The books provide plenty of evidence to refute those who still claim that fantasy is “merely”* escapist fiction, with no greater merit.  The books explore philosophy, archaeology, historiography, religion, politics, war, psychology.  In fact the very depth, and the fact that the two writers show no hesitation to throw the reader deep into the woods without map or compass, dissuades some readers from tackling the pile of doorstops that comprise the still-ongoing series.

Well, I’m not dissuaded.  I may not agree with the Erikson or Esselmont on certain points of politics or the ideal aesthetic of the female figure, but I’m sold on these novels and I’m in for the long haul.  In fact, after writing this, I need to return to “Blood & Bones.”

Happy reading.

*See J.R.R. Tolkien’s famous remarks on escapism.

Appendix N Part 1.

Appendix N Part 1.

This is the first in an irregular series of posts on the books of Appendix N. To illuminate those not in the know, Appendix N appeared in the appendices of “The Advanced Dungeons & Dragons “Dungeon Master’s Guide.” It is a partial listing of the books and authors that influenced Gary Gygax’s contribution to the creation of the game. It is a solid, if incomplete, source of recommended works of pulp fiction.

In this installment I’ll consider the first entry of Appendix N: Poul Anderson’s “Three Hearts and Three Lions,” “The Broken Sword,” and “The High Crusade.”

Poul Anderson’s fingerprints smudge all components of D&D. “Three Hearts and Three Lions” directly informed the D&D version of the Troll and the Paladin character class, to provide a couple examples. The book describes the adventures of Holger Carlsen, a World War II solider who finds himself in a quasi-medieval fantasy realm of dwarfs and faeries and magicians and monsters along with knights, Christians, and Saracens.

“The Broken Sword” is Nordic rather than high medieval fantasy. Think elves and vikings. It features the doomed adventures of Skafloc, a changeling raised in the halls of Imric the elf. Where “Three Hearts” is light in tone and swashbuckling “The Broken Sword” is grim and lyrical, full of the ‘northern thing,’ fatalistic and tragic.

Arguably these two books were more directly influential to D&D’s conception of elves than Professor Tolkien’s writings. Anderson’s faerie-folk were soulless, distinctly non-Christian; amoral when not actively malevolent; seductive and sexual creatures. Tolkien acknowledged this folkloric tradition in”Smith of Wooton Major” and to some extent in “The Silmarillion” but the elves of Middle Earth must necessarily be perceived in a more heroic light than Anderson’s.

“The High Crusade” is a romp. An alien space ship lands near the castle of an English baron. The baron, Sir Roger, captures the ship, commandeering it for transport to France, but is instead taken to the stars where he begins a campaign of interstellar conquest. There are players of Dungeons & Dragons who grumble at the intrusion of science fiction elements into ‘pure’ fantasy. But the pulp literature predating the game did this as a matter of course. If one is to make the not unreasonable assumption that the books listed in Appendix N inspired not only the game itself but also the manner and type of scenarios the game’s creators played, then the sort of hybrid represented by “The High Crusade” is encoded in the very DNA of D&D.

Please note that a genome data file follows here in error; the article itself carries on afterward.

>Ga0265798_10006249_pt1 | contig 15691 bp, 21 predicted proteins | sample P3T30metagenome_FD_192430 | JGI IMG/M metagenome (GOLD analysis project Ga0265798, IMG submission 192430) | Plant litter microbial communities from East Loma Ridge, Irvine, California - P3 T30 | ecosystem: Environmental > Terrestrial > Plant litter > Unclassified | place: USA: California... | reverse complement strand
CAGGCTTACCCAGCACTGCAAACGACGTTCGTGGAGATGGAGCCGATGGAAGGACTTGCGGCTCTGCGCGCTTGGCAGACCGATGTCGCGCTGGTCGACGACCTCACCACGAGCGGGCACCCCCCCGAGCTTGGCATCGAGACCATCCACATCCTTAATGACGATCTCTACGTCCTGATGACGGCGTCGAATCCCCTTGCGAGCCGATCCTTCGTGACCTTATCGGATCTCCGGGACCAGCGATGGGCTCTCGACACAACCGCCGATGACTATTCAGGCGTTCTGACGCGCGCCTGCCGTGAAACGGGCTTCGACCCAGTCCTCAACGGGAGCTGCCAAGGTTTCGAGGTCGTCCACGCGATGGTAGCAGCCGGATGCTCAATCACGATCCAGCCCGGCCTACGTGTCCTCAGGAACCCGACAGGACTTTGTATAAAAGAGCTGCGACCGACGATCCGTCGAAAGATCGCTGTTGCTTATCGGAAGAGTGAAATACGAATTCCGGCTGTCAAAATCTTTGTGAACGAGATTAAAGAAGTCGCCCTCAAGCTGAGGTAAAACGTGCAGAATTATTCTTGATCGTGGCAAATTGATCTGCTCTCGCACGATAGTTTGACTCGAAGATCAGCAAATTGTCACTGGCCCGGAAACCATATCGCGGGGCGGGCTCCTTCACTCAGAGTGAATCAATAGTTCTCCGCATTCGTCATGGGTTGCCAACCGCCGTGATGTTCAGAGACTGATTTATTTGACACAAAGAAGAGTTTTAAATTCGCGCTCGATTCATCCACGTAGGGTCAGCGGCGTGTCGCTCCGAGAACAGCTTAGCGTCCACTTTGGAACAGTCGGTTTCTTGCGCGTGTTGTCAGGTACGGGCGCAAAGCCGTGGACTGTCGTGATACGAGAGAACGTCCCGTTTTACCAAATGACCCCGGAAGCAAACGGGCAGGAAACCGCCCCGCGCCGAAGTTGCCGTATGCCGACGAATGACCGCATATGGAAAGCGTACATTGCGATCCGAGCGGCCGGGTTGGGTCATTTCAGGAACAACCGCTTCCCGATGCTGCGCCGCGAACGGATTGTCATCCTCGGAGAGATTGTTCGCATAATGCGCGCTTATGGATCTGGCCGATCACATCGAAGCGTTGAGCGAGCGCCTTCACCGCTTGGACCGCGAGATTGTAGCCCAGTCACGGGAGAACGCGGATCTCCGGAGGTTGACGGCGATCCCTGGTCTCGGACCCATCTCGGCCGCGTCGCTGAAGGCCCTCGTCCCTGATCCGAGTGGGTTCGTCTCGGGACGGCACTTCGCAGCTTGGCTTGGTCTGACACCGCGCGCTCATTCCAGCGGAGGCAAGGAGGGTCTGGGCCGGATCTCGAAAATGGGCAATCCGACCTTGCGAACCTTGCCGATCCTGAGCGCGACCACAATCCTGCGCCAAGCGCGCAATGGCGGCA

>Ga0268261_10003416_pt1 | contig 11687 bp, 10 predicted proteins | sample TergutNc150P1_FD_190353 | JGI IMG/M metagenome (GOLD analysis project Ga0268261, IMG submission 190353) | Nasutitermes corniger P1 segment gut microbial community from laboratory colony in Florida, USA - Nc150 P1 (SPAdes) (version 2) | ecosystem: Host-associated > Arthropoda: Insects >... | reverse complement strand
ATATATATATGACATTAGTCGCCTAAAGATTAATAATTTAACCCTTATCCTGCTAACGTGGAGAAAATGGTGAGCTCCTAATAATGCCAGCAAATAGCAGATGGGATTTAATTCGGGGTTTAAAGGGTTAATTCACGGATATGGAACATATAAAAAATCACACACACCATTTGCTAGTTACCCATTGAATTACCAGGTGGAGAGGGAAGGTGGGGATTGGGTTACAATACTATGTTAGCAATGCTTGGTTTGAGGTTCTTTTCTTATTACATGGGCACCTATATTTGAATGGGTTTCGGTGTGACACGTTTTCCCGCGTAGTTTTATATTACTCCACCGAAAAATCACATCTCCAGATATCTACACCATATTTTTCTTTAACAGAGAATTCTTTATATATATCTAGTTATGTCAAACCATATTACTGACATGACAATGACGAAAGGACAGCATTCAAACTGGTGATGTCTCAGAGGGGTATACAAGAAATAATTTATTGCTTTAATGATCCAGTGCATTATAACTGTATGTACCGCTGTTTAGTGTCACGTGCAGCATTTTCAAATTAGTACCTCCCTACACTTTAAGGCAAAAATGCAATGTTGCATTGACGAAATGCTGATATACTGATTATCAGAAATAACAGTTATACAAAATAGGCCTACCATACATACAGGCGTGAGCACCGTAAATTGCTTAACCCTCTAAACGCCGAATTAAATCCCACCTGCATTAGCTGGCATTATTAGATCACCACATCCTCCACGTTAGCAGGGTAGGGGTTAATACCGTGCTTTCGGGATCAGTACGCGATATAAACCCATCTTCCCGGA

I give all three books a high recommendation, allowing a slight personal preference for “Three Hearts and Three Lions.”

Role Playing Games: Gaming and Story telling.

I enjoy role playing games for the mental challenge, for the puzzles, the satisfaction of overcoming obstacles, the creative utilization of resources. I don’t play for the story telling. I appreciate that other people derive pleasure partly – or even entirely – from the interactive story telling aspect. Fair enough. It would be a dull world if everyone viewed it exactly as I do. Some excellent books have grown from such games. But for me the enjoyment lies in the game play rather than in the amateur theatrics. (I don’t use the expression in any derogatory sense; I think it is an accurate description of the style of dialogue and dialect employed by gamers – whether an actor by trade or not – committed to the active role playing of a character.) I can get into character when circumstances indicate I should, I just do so as a means to an end rather than for its own sake. I’m interested in completing the challenge, triumphing over the next encounter, leveling up. If I need to pretend I’m actually conversing with some savage, demi-human chieftain in order to achieve the current goal then so be it. But I do so to achieve the goal, not to become a participant in a narrative.

I prefer story telling as a unidirectional activity; either creating or experiencing. While playing a game I’m not greatly interested in helping steer someone else’s story (or being trapped on the rails of someone else’s story, unerringly directed toward a set conclusion.) And if I’m running the game instead of playing I may strew it with plot-like elements but with no intention of shoe-horning player characters into the role of Characters performing functions essential to the narration of my story.

Stories I prefer to get from stories. Not to say that fiction doesn’t influence my gaming (my sadly infrequent gaming.) I may base my PC upon a fictional character or throw in elements of a story I’ve just read in into the adventure I’ve sketched (and boy are my RPG adventures sketchy.)

Of course if a story happens to grow organically by the culmination of the adventure who am I to complain?

Do you play games as a means of group story telling?